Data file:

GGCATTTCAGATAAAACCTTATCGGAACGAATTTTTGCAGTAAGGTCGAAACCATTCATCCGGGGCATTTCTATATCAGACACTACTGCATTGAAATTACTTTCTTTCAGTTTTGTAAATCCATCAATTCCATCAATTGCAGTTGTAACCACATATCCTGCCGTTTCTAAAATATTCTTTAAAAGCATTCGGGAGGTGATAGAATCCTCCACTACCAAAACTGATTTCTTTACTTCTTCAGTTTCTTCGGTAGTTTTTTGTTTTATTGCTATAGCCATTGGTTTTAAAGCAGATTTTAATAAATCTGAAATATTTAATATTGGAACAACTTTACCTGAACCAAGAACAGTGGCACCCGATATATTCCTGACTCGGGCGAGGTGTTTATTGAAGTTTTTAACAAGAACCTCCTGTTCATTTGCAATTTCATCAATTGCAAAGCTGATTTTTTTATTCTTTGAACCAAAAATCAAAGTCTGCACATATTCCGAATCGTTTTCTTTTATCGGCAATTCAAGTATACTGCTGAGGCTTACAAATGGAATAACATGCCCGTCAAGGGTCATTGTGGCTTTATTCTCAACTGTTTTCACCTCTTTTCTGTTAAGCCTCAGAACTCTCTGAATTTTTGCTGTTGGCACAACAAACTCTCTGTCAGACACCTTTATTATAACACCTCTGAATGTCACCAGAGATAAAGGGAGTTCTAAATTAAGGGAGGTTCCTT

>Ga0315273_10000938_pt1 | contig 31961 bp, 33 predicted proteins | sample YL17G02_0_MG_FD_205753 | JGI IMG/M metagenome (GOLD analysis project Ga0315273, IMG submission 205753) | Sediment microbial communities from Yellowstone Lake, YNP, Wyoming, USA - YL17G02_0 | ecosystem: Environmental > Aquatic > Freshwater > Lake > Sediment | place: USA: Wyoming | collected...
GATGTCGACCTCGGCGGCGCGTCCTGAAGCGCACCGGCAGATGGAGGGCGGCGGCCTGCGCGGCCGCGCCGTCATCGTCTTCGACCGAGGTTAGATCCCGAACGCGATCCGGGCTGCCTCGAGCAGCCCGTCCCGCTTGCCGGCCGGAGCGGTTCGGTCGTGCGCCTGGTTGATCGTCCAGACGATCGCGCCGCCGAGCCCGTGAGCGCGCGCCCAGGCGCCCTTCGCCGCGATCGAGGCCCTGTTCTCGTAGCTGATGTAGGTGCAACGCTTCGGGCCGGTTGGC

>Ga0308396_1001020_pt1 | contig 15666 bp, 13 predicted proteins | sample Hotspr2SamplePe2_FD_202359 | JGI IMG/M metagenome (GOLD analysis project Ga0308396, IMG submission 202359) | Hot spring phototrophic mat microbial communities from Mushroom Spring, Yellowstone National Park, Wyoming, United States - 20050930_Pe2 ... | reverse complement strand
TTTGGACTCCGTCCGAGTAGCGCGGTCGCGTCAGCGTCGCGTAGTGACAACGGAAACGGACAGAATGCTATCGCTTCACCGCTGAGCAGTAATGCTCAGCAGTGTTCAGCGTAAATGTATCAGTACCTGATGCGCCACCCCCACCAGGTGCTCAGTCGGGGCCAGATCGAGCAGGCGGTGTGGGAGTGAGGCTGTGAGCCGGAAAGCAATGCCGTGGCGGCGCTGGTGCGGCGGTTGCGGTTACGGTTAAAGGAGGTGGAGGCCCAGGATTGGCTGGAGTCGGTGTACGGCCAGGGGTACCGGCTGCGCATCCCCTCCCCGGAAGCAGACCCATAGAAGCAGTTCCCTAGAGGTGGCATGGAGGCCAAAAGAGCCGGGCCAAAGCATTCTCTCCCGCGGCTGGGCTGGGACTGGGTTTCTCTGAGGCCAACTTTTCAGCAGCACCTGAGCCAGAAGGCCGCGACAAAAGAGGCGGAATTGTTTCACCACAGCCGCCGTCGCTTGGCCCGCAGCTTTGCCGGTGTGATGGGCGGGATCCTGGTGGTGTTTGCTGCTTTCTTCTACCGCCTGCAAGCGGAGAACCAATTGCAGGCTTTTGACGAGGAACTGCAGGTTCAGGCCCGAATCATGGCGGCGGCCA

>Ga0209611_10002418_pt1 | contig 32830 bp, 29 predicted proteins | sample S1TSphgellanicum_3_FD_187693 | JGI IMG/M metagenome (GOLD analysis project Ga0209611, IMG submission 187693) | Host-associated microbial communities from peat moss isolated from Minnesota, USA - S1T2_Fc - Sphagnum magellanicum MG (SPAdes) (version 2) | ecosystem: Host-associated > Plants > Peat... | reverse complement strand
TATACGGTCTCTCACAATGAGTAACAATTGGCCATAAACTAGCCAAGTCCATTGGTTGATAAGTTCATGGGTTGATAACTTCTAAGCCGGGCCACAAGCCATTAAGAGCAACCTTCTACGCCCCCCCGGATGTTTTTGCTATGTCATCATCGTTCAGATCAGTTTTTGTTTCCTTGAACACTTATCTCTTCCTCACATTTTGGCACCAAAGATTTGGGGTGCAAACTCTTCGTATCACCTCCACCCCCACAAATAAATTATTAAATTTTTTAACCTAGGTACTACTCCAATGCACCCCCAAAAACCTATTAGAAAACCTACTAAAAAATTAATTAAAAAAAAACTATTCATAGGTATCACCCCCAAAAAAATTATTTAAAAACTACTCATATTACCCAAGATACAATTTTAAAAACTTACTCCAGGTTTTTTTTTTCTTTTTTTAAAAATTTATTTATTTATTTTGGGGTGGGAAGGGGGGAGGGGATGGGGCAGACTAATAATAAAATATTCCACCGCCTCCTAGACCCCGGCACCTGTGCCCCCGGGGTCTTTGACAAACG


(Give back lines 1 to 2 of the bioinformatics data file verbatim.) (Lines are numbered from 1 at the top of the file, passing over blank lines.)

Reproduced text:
GGCATTTCAGATAAAACCTTATCGGAACGAATTTTTGCAGTAAGGTCGAAACCATTCATCCGGGGCATTTCTATATCAGACACTACTGCATTGAAATTACTTTCTTTCAGTTTTGTAAATCCATCAATTCCATCAATTGCAGTTGTAACCACATATCCTGCCGTTTCTAAAATATTCTTTAAAAGCATTCGGGAGGTGATAGAATCCTCCACTACCAAAACTGATTTCTTTACTTCTTCAGTTTCTTCGGTAGTTTTTTGTTTTATTGCTATAGCCATTGGTTTTAAAGCAGATTTTAATAAATCTGAAATATTTAATATTGGAACAACTTTACCTGAACCAAGAACAGTGGCACCCGATATATTCCTGACTCGGGCGAGGTGTTTATTGAAGTTTTTAACAAGAACCTCCTGTTCATTTGCAATTTCATCAATTGCAAAGCTGATTTTTTTATTCTTTGAACCAAAAATCAAAGTCTGCACATATTCCGAATCGTTTTCTTTTATCGGCAATTCAAGTATACTGCTGAGGCTTACAAATGGAATAACATGCCCGTCAAGGGTCATTGTGGCTTTATTCTCAACTGTTTTCACCTCTTTTCTGTTAAGCCTCAGAACTCTCTGAATTTTTGCTGTTGGCACAACAAACTCTCTGTCAGACACCTTTATTATAACACCTCTGAATGTCACCAGAGATAAAGGGAGTTCTAAATTAAGGGAGGTTCCTT

>Ga0315273_10000938_pt1 | contig 31961 bp, 33 predicted proteins | sample YL17G02_0_MG_FD_205753 | JGI IMG/M metagenome (GOLD analysis project Ga0315273, IMG submission 205753) | Sediment microbial communities from Yellowstone Lake, YNP, Wyoming, USA - YL17G02_0 | ecosystem: Environmental > Aquatic > Freshwater > Lake > Sediment | place: USA: Wyoming | collected...